Is anyone’s preferred communication style “get an email, and then get a visit at your desk from the person who sent the email to talk you through it before you’ve even had a chance to read it, and it was really straightforward anyway?” Because I have one coworker who does that and it’s driving me insane.

            1. Brenda*

              Most of my conversations with him involve me just sitting there, saying “yes, that’s a good idea” and letting him talk himself around to the answer he was looking for from me, and then going about my business. Ugh.

          1. Nervous accountant*

            We all do that sometimes. Usually if it’s time sensitive and we need a paper trail…otherwise if it’s still important but not extremely time sensitive I’ll wait a couple of hours…..

    2. Chriama*

      Haha – I don’t know how to check the voicemail on my office phone or company-issued blackberry! Joke’s on you if you call instead of emailing ;)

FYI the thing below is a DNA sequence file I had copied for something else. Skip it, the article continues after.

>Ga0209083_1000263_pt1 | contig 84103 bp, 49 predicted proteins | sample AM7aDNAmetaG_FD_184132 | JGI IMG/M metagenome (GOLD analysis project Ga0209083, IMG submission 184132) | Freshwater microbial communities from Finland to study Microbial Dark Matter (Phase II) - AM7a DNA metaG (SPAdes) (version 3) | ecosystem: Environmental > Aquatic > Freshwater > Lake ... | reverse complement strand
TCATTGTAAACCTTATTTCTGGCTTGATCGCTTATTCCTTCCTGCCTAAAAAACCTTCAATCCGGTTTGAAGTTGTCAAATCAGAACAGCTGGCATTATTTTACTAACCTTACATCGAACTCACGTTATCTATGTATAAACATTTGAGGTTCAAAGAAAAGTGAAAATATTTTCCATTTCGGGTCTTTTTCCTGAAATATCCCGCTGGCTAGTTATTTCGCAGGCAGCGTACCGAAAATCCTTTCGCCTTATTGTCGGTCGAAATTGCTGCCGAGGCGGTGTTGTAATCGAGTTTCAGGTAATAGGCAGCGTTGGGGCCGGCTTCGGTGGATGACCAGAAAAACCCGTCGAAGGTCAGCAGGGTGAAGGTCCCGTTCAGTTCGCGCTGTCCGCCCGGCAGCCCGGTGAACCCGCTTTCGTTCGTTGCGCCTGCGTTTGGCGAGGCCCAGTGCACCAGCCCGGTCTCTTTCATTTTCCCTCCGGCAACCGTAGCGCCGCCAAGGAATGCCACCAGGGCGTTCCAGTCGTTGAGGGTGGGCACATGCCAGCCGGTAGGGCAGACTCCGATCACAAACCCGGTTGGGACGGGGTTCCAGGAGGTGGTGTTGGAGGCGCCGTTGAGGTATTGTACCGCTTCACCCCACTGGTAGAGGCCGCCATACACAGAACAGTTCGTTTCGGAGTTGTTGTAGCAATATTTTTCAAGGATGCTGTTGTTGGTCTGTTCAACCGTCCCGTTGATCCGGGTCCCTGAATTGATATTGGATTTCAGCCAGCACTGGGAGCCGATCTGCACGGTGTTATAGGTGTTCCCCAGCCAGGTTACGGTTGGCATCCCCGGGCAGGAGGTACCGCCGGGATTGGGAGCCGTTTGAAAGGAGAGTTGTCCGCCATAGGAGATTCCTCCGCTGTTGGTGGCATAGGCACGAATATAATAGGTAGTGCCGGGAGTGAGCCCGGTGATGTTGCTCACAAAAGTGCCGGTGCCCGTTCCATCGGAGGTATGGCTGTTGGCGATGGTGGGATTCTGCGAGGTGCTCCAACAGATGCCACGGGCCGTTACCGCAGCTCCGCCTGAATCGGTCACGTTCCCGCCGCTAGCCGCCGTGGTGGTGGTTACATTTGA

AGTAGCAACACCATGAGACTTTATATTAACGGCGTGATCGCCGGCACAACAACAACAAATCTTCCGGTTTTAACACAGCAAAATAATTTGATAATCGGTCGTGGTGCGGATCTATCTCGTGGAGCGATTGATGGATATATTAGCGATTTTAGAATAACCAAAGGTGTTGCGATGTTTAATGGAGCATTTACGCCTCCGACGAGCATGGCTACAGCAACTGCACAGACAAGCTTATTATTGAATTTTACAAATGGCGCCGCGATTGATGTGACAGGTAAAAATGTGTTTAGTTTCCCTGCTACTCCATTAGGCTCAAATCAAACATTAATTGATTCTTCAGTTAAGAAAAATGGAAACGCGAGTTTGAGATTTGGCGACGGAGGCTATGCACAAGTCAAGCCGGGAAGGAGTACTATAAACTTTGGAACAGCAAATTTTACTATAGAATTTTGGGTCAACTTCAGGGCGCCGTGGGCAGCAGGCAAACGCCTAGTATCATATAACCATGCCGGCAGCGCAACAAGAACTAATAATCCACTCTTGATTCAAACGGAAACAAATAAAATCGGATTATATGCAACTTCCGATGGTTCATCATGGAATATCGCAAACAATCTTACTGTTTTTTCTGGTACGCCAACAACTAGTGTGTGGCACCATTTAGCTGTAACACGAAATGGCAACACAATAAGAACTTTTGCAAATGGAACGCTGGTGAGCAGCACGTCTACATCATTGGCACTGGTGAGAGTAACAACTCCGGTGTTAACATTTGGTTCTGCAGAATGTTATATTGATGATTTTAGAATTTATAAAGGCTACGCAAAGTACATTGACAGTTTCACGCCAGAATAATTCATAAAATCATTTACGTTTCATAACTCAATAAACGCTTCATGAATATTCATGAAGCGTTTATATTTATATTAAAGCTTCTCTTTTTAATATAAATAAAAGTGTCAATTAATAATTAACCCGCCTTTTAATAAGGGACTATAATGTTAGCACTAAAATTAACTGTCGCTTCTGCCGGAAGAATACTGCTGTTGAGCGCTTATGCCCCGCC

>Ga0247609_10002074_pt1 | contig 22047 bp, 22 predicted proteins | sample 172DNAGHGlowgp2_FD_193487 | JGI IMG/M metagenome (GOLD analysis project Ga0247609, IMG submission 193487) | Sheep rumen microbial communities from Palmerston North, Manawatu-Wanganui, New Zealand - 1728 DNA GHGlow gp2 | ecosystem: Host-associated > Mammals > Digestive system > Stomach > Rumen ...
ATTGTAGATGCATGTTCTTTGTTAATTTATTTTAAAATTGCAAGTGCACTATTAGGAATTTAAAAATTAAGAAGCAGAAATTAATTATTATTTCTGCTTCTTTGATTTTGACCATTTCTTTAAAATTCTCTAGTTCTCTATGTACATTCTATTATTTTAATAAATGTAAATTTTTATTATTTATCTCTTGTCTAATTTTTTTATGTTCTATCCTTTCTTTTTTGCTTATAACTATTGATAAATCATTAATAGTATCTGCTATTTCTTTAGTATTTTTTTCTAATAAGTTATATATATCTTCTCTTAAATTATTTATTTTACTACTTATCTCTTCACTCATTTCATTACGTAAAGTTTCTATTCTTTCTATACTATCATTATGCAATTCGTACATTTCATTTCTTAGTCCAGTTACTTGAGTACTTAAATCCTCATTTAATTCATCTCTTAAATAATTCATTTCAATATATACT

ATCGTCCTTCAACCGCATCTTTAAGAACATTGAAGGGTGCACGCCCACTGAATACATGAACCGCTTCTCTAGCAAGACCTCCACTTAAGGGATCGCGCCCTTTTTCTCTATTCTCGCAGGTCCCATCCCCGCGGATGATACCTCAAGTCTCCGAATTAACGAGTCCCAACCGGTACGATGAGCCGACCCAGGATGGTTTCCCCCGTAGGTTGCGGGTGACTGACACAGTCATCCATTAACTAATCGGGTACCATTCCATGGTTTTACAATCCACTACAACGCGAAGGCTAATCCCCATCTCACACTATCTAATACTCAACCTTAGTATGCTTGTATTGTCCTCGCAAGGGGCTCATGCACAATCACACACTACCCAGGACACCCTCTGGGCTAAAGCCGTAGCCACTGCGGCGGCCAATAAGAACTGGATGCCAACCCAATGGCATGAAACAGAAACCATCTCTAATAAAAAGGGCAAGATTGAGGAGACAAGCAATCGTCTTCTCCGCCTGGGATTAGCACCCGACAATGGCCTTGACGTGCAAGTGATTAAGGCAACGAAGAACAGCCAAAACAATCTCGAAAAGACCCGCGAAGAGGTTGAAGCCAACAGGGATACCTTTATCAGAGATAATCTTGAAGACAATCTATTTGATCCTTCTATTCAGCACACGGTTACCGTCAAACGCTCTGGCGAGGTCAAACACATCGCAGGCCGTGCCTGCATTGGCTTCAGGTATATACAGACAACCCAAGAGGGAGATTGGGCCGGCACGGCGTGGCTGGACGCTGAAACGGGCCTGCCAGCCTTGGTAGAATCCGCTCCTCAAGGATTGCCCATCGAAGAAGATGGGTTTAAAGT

3. ThursdaysGeek*

      But my voice mail shows up in my email inbox too. I do have to listen to it instead of reading it, but just the act of opening the email makes the red light go away. I’m not sure how to get to voice mail on the phone, since I don’t need to.

      1. Scott M*

        We have that too, but our voicemail also gets translated to text. Sometimes it’s a bad translation, but it’s usually understandable.

        1. Jennifer*

          I have that on my phone and it’s always good for a laugh. Boy, does it ever get names wrong, but at least you get a gist.

    4. Jennifer*

      Bwah, yes. I got a voice mail while answering the phones, returned the call, and then two seconds later I’ve got e-mail trying to confirm the same thing. Just today.

    5. Vicki*

      It could be worse. I’ve had people tell me that the message is too long/complex for email and they want to call and speak it to me.

      So I can take notes and lose part of what they’re saying? No thank you.

  3. Kathryn*